If SCS reduces their staff by 25 members and pays Shelby Hills for pre-school, their budget would see approximately $225,000 to $1.4 million reduction of expenses; even WITH the increased costs from Shelby Hills. However, if the pre-school is moved in house and the staff count is kept current, there is an estimated cost of $100,000 increase in expenses for the district. The large range of savings is because SCS has not evaluated this fully yet and an average salary plus benefits cost cannot be created. I’ve used values provided by SCS and Shelby Hills for all calculations. I have shared these with SCS and have not received feedback. Not included in this estimate is how much it will cost to: train staff to meet the state requirements for pre-school and educating children with developmental disabilities; complete renovations of the building to meet MINIMUM state requirements; revenue that may come in from charging “typical” children for pre-school.
Based on the numbers above, this cannot be a financial decision to drive this. There are many other social benefits that SCS has listed on the FAQS webpage to the transition of bringing pre-school in-house. However, the timing of the transition does not affect the social benefits. Based on my discussions with SCS administration, I’ve received feedback that the fall of 2020 would be preferred, and that was the original plan. Due to discussions with Shelby Hills, SCS felt it necessary to move that date up to the fall of 2019 instead. As a matter of fact, they are proposing to extend the summer by roughly two and a half weeks to provide more time to complete all the changes.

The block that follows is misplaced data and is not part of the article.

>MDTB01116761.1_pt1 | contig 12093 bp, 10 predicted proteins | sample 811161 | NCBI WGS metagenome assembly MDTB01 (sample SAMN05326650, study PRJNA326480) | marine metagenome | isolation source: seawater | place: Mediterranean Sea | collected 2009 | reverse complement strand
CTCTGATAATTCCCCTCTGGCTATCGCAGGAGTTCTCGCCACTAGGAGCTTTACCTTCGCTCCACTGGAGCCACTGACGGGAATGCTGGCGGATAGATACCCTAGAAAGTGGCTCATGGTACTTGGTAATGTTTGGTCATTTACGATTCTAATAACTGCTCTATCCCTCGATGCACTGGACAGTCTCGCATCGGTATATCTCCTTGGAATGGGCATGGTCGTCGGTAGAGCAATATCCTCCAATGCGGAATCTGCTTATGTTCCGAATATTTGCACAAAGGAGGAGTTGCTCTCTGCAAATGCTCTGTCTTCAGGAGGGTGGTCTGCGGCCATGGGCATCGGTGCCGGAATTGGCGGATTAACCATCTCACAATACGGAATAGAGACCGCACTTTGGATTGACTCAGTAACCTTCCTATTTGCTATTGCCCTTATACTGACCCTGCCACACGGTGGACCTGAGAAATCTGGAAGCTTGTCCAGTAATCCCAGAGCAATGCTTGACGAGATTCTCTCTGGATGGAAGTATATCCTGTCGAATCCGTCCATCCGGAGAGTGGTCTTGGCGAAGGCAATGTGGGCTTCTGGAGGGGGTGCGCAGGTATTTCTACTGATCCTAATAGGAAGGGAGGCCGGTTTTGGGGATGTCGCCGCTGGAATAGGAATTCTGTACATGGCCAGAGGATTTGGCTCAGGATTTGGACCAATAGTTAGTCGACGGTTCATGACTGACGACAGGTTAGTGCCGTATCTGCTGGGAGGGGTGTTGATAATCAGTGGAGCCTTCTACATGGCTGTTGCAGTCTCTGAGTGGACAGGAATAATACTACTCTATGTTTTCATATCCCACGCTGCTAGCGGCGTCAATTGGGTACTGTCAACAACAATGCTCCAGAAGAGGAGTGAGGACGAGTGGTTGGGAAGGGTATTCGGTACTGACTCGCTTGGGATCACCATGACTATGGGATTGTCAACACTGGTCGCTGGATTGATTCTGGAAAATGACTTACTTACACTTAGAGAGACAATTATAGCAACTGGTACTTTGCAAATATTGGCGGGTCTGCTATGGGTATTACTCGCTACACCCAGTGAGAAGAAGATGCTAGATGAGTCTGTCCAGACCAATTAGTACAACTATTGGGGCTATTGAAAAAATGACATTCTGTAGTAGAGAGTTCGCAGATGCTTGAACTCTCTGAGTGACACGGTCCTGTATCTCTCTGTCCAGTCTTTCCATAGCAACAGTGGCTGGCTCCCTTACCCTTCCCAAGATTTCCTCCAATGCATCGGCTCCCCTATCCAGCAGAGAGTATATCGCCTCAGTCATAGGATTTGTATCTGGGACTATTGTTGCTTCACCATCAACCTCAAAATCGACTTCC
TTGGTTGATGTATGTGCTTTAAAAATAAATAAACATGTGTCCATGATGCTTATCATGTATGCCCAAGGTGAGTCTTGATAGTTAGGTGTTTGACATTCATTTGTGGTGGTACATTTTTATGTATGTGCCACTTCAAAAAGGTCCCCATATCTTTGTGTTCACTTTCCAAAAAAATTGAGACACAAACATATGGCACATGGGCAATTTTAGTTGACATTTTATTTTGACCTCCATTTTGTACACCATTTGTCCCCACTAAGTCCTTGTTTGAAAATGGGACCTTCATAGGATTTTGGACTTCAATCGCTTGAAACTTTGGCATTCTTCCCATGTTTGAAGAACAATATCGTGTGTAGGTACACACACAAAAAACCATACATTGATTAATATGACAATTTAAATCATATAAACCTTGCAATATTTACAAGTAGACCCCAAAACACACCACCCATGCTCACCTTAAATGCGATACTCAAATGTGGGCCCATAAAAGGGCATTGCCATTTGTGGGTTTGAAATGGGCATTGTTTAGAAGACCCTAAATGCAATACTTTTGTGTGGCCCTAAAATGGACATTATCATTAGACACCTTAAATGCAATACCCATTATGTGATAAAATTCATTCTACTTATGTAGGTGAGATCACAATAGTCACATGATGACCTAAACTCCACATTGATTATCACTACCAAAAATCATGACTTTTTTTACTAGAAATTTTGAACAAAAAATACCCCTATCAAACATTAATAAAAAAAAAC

I have had discussions with superintendents of both schools and have found a path to move forward with a 2020 transition, instead of 2019. SCS have discussed it, and decided they were too far down the path to move it out now. I feel the board hasn’t even voted on it, so there is barely even a path right now. I have gotten feedback from Shelby Hills that this concept below could be pitched to the Shelby County Board of Developmental Disabilities, if SCS wanted to pursue it.
Here is the plan:
• Re-configure K-5 as discussed at the Wednesday, Jan. 9 meeting. This provides 25 excess staff members available from SCS.
• Send 2-4 people to attend IEP meetings at Shelby Hills to get familiar with the parents, children’s needs and potential complications in the classroom.
• Shelby Hills is concerned of losing staff throughout the 2019/2020 school year, since many won’t have jobs the following year anyway. As this happens, SCS can provide substitutes with their available staff to get classroom experience in this pre-school as well as gain experience working with the children.
• Allow some staff to spend a full year focused on their education and training requirements to quickly come up to speed and prepare for the new pre-school.
• Transition children to the better prepared and organized SCS pre-school in the 2020/2021 school year.
In closing, I ask that parents and folks of the district show up to the board meeting on Monday, Jan. 14 and let the board know that this is moving too fast. They plan to have a vote on Monday. Ask for a vote to delay or delay the vote all together. There are too many unknowns at this point. The best thing for the children is to slow down a little bit, prepare a more defined plan, and build confidence with the community.
Dagenfield is a parent of a Shelby Hills student.